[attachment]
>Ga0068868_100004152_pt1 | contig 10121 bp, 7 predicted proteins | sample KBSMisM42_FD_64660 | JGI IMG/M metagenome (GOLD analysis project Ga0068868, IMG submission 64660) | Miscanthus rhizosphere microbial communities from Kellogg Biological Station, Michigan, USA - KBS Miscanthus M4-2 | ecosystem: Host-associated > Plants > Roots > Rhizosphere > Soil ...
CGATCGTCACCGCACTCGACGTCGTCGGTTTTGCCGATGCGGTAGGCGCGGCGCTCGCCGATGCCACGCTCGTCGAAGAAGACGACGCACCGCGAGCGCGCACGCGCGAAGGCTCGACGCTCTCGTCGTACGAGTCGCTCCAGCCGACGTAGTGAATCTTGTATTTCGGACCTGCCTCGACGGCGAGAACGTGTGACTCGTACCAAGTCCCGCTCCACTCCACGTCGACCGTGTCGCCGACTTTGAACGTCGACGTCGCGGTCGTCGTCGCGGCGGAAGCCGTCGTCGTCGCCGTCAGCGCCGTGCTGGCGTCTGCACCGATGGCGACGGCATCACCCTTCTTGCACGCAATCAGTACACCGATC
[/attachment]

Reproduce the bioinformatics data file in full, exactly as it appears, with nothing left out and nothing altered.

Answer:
>Ga0068868_100004152_pt1 | contig 10121 bp, 7 predicted proteins | sample KBSMisM42_FD_64660 | JGI IMG/M metagenome (GOLD analysis project Ga0068868, IMG submission 64660) | Miscanthus rhizosphere microbial communities from Kellogg Biological Station, Michigan, USA - KBS Miscanthus M4-2 | ecosystem: Host-associated > Plants > Roots > Rhizosphere > Soil ...
CGATCGTCACCGCACTCGACGTCGTCGGTTTTGCCGATGCGGTAGGCGCGGCGCTCGCCGATGCCACGCTCGTCGAAGAAGACGACGCACCGCGAGCGCGCACGCGCGAAGGCTCGACGCTCTCGTCGTACGAGTCGCTCCAGCCGACGTAGTGAATCTTGTATTTCGGACCTGCCTCGACGGCGAGAACGTGTGACTCGTACCAAGTCCCGCTCCACTCCACGTCGACCGTGTCGCCGACTTTGAACGTCGACGTCGCGGTCGTCGTCGCGGCGGAAGCCGTCGTCGTCGCCGTCAGCGCCGTGCTGGCGTCTGCACCGATGGCGACGGCATCACCCTTCTTGCACGCAATCAGTACACCGATC